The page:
Because each study’s focus is relatively narrow, neither should be used to make generalizations about the overall initiative. Recognizing, however, that these studies have been interpreted as broad indictments of the HPCCI, the committee will address in its final report the larger set of issues implied by the GAO and CBO reports, including the possibility of developing standards by which to judge overall HPCCI program performance.
In early 1994, science policy activities in the executive branch were reorganized; broad oversight for the HPCCI is now provided by the National Science and Technology Council (NSTC) through its Committee on Information and Communication (CIC). The High Performance Computing, Communications, and Information Technology subcommittee and the National Coordination Office, both of which report to OSTP through the CIC, continue to promote ongoing cooperation among the involved HPCCI agencies. The NCO also continues as the external liaison and as the publisher of the annual “blue books.” The committee’s final report will examine the effects of the large number of committees associated with the HPCCI. The final report will also examine the recent reorganization’s effects on the NCO and on the initiative.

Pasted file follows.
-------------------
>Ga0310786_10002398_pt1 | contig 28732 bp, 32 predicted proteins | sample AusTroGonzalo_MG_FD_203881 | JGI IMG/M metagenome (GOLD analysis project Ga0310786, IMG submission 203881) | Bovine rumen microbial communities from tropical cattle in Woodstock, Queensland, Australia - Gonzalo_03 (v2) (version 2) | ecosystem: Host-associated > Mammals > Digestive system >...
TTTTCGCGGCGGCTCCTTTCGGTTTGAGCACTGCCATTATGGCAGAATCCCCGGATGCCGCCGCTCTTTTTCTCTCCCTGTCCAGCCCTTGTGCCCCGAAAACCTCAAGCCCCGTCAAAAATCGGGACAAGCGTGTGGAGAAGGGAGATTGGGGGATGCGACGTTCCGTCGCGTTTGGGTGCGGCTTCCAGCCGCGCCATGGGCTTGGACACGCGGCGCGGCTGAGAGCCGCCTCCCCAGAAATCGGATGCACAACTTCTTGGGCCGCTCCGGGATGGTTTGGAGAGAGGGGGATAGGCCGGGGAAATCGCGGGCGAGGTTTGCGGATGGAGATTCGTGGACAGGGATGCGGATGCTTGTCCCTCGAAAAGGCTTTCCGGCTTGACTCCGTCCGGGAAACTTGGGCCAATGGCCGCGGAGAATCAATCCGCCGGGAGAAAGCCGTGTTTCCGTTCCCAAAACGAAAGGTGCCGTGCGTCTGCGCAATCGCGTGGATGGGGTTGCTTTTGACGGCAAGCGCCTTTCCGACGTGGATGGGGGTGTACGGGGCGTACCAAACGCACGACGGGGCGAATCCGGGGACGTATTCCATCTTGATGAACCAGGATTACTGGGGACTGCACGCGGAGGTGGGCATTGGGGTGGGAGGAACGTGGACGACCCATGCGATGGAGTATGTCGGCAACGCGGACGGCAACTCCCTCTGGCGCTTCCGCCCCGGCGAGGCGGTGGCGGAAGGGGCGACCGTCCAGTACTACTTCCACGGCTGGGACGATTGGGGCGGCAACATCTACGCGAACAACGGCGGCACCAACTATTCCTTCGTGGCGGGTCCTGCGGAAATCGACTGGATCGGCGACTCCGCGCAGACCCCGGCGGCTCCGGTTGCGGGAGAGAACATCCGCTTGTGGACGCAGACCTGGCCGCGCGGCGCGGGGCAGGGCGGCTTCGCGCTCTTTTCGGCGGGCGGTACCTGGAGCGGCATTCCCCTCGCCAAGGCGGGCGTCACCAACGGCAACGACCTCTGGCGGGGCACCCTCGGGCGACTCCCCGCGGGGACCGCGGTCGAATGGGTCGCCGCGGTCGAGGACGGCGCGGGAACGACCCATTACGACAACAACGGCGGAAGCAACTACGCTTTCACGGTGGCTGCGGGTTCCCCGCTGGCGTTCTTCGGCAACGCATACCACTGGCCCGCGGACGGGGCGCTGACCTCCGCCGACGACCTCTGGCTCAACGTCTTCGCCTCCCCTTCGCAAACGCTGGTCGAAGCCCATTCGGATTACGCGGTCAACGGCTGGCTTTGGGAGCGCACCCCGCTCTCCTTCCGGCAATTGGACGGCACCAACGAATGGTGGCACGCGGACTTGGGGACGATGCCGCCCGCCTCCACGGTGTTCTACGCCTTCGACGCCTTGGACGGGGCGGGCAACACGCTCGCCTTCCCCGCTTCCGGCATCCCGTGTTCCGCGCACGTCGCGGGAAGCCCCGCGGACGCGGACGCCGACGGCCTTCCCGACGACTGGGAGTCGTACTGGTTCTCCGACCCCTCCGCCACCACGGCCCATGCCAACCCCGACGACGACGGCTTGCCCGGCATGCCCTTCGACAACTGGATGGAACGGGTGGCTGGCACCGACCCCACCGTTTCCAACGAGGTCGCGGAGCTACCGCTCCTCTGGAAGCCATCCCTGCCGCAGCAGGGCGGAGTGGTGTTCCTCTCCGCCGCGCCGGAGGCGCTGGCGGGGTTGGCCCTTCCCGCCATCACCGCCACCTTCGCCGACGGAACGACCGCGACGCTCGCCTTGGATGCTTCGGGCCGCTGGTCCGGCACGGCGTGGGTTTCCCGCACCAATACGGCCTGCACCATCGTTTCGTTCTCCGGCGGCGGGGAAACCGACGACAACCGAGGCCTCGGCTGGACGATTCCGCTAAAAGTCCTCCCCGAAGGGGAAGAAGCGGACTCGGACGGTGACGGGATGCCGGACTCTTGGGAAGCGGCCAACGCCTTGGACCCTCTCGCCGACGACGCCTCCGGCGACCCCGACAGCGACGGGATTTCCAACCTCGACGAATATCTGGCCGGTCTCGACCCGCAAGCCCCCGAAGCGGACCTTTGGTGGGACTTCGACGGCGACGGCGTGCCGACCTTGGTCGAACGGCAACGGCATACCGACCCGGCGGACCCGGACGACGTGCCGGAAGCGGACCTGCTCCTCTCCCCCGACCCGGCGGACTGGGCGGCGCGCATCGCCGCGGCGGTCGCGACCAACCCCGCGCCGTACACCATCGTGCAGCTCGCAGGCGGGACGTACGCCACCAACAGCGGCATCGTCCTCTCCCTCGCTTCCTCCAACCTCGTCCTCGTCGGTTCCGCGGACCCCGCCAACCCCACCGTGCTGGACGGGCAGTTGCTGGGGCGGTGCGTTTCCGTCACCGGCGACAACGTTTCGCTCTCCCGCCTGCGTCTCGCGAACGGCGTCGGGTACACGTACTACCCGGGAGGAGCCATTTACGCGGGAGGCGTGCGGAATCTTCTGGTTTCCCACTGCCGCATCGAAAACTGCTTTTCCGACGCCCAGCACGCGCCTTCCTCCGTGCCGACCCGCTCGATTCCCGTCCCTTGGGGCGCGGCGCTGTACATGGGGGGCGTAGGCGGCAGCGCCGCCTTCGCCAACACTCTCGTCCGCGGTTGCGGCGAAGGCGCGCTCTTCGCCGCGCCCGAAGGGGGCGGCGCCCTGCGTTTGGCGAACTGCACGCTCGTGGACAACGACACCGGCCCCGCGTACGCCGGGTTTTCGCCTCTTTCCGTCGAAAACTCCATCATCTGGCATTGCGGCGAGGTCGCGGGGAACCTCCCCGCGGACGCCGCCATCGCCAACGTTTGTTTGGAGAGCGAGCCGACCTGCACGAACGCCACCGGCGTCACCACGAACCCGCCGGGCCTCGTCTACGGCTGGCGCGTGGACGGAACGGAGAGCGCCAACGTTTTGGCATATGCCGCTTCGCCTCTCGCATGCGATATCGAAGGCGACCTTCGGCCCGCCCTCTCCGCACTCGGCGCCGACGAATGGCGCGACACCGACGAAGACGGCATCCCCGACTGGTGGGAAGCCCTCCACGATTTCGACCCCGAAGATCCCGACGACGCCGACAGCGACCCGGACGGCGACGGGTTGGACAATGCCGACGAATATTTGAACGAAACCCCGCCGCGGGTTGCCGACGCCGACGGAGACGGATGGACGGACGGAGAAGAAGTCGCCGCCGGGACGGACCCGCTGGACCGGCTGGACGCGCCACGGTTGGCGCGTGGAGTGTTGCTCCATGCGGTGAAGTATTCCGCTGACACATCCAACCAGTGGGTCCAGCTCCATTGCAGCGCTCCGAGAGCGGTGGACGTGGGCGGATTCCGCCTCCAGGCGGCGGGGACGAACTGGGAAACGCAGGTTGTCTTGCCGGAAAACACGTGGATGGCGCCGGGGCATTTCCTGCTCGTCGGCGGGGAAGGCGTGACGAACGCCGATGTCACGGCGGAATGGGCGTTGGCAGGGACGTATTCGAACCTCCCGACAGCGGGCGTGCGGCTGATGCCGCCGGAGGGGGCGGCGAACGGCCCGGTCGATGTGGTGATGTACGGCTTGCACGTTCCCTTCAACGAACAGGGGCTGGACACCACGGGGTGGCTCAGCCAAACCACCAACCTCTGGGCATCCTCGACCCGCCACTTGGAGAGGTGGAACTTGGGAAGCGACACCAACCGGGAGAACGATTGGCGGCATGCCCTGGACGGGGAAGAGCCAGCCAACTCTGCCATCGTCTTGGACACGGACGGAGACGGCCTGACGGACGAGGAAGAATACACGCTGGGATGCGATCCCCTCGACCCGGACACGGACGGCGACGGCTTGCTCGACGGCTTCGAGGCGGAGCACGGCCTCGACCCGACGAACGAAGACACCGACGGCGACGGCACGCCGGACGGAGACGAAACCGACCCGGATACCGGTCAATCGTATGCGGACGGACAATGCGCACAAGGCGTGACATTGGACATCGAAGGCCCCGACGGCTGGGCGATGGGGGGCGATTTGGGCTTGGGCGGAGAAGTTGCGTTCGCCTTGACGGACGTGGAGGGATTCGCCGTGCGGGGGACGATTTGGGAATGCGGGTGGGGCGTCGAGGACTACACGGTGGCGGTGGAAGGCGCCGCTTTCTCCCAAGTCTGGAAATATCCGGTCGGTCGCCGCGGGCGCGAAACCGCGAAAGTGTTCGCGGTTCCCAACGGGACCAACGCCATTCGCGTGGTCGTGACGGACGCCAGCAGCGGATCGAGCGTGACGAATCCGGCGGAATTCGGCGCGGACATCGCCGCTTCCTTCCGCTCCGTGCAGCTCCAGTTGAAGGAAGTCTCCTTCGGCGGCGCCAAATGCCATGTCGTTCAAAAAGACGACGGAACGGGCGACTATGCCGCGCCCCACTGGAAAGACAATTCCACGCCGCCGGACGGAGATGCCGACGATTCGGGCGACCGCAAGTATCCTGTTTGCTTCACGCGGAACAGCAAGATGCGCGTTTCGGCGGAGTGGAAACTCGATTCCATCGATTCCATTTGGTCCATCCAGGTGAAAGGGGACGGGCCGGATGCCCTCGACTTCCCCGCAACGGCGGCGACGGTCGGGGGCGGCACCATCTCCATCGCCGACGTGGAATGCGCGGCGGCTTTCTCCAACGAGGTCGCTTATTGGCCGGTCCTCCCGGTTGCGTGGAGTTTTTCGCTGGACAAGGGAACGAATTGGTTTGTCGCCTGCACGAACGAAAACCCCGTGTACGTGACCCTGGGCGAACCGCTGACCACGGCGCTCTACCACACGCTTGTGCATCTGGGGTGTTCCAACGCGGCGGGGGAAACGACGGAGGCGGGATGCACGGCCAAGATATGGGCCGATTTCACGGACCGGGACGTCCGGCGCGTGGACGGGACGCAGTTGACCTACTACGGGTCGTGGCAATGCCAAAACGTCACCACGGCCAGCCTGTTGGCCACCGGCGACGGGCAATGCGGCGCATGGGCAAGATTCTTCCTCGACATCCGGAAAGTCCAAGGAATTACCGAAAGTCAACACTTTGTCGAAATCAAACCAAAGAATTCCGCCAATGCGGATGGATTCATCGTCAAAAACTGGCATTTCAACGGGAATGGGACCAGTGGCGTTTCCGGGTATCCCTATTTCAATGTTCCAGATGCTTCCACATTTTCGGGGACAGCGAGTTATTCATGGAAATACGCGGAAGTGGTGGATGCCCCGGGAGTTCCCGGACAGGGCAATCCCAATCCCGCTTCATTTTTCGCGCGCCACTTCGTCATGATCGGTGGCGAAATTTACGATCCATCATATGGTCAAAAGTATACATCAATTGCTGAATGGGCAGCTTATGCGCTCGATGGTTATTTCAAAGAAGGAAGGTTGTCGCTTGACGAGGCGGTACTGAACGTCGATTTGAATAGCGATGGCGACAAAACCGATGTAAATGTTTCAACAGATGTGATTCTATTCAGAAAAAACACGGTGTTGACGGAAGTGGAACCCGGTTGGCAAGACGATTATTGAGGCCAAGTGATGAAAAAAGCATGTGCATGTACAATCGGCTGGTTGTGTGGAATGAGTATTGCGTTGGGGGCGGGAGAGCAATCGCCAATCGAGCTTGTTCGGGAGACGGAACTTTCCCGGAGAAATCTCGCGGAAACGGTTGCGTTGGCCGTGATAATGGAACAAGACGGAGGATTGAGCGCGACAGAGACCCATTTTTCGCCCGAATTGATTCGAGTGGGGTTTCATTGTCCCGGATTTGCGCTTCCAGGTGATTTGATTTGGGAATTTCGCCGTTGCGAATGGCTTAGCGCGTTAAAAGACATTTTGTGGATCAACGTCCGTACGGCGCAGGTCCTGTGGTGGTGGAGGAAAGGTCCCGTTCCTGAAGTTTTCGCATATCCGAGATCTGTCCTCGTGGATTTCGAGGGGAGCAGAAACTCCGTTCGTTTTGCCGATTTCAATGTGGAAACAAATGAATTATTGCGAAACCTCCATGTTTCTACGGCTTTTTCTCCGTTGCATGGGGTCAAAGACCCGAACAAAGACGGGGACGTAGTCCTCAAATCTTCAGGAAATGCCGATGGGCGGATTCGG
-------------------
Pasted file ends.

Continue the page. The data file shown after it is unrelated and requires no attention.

The HPCCI’s multiagency budget is more complex than it would be had the program been started from scratch within a single agency. While complexity is inherent in multiagency programs and budgets, it has added to the confusion about spending priorities and accomplishments for the initiative. When the High Performance Computing and Communications Initiative was proposed in the executive budget for FY 1992, the agencies involved identified from their existing FY 1991 activities a base that contributed to the goals of the program. According to Grand Challenges: High Performance Computing and Communications: The FY 1992 U.S. Research and Development Program, the “blue book” report accompanying the president’s budget, this initial base totaled $489.4 million.8 In each subsequent year, agencies have added to this base in two ways: (1) by identifying additional existing programs that contribute to HPCCI goals and (2) by reprogramming and relabeling agency funds to support relevant aspects of the HPCCI. To this base of “identified” activities, Congress has added some funding each year for new activities or the expansion of existing efforts.
The result is that the $1.1 billion requested for fiscal 1995 is composed of three elements: (1) funds for the continuation of agency activities that were in existence when the HPCCI started and were designated in the 1992 base budget, (2) funds for existing or redirected programs that have since been designated as being a part of the HPCCI, and (3) additional funds for new activities or expansion of existing efforts. It is difficult to determine exactly how large each element is and to make interagency comparisons, because each agency has used slightly different approaches for identifying existing efforts and somewhat different formats for supporting program and budgetary detail. The committee will more closely examine the financial aspects of the HPCCI in its final report.